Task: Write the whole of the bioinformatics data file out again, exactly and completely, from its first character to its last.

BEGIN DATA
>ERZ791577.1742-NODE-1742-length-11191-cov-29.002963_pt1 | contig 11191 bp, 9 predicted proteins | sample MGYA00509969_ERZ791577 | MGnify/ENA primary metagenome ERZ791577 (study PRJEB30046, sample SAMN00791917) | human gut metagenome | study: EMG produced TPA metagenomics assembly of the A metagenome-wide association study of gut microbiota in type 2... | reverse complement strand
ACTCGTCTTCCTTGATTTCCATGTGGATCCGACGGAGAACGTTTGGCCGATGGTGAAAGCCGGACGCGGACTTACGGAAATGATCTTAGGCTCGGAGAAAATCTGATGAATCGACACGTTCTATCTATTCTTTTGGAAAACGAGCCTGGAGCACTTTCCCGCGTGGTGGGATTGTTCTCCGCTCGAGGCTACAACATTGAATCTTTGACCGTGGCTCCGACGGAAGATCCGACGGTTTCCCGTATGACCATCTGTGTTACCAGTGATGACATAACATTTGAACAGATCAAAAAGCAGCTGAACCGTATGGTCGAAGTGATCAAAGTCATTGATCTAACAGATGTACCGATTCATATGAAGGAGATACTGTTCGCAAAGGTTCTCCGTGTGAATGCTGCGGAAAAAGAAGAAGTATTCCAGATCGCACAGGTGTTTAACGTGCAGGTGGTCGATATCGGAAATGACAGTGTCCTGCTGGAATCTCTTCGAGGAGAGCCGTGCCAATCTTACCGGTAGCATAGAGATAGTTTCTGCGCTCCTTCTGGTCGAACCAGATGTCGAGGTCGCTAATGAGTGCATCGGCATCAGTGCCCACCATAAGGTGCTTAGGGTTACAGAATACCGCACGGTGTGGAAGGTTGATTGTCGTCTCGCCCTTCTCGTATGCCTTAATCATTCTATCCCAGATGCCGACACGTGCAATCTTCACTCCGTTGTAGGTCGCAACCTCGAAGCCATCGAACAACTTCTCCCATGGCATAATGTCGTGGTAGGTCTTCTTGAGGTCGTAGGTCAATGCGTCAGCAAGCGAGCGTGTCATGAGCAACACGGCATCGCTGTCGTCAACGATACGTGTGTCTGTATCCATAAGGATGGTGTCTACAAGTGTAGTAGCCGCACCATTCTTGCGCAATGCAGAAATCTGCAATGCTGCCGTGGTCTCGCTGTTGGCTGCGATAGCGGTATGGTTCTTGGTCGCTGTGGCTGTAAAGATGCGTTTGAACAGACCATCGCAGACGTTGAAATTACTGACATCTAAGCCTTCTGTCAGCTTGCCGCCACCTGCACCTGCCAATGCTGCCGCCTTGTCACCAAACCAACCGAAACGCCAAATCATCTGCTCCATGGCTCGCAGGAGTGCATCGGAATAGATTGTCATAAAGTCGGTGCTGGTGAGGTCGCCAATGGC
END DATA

>ERZ791577.1742-NODE-1742-length-11191-cov-29.002963_pt1 | contig 11191 bp, 9 predicted proteins | sample MGYA00509969_ERZ791577 | MGnify/ENA primary metagenome ERZ791577 (study PRJEB30046, sample SAMN00791917) | human gut metagenome | study: EMG produced TPA metagenomics assembly of the A metagenome-wide association study of gut microbiota in type 2... | reverse complement strand
ACTCGTCTTCCTTGATTTCCATGTGGATCCGACGGAGAACGTTTGGCCGATGGTGAAAGCCGGACGCGGACTTACGGAAATGATCTTAGGCTCGGAGAAAATCTGATGAATCGACACGTTCTATCTATTCTTTTGGAAAACGAGCCTGGAGCACTTTCCCGCGTGGTGGGATTGTTCTCCGCTCGAGGCTACAACATTGAATCTTTGACCGTGGCTCCGACGGAAGATCCGACGGTTTCCCGTATGACCATCTGTGTTACCAGTGATGACATAACATTTGAACAGATCAAAAAGCAGCTGAACCGTATGGTCGAAGTGATCAAAGTCATTGATCTAACAGATGTACCGATTCATATGAAGGAGATACTGTTCGCAAAGGTTCTCCGTGTGAATGCTGCGGAAAAAGAAGAAGTATTCCAGATCGCACAGGTGTTTAACGTGCAGGTGGTCGATATCGGAAATGACAGTGTCCTGCTGGAATCTCTTCGAGGAGAGCCGTGCCAATCTTACCGGTAGCATAGAGATAGTTTCTGCGCTCCTTCTGGTCGAACCAGATGTCGAGGTCGCTAATGAGTGCATCGGCATCAGTGCCCACCATAAGGTGCTTAGGGTTACAGAATACCGCACGGTGTGGAAGGTTGATTGTCGTCTCGCCCTTCTCGTATGCCTTAATCATTCTATCCCAGATGCCGACACGTGCAATCTTCACTCCGTTGTAGGTCGCAACCTCGAAGCCATCGAACAACTTCTCCCATGGCATAATGTCGTGGTAGGTCTTCTTGAGGTCGTAGGTCAATGCGTCAGCAAGCGAGCGTGTCATGAGCAACACGGCATCGCTGTCGTCAACGATACGTGTGTCTGTATCCATAAGGATGGTGTCTACAAGTGTAGTAGCCGCACCATTCTTGCGCAATGCAGAAATCTGCAATGCTGCCGTGGTCTCGCTGTTGGCTGCGATAGCGGTATGGTTCTTGGTCGCTGTGGCTGTAAAGATGCGTTTGAACAGACCATCGCAGACGTTGAAATTACTGACATCTAAGCCTTCTGTCAGCTTGCCGCCACCTGCACCTGCCAATGCTGCCGCCTTGTCACCAAACCAACCGAAACGCCAAATCATCTGCTCCATGGCTCGCAGGAGTGCATCGGAATAGATTGTCATAAAGTCGGTGCTGGTGAGGTCGCCAATGGC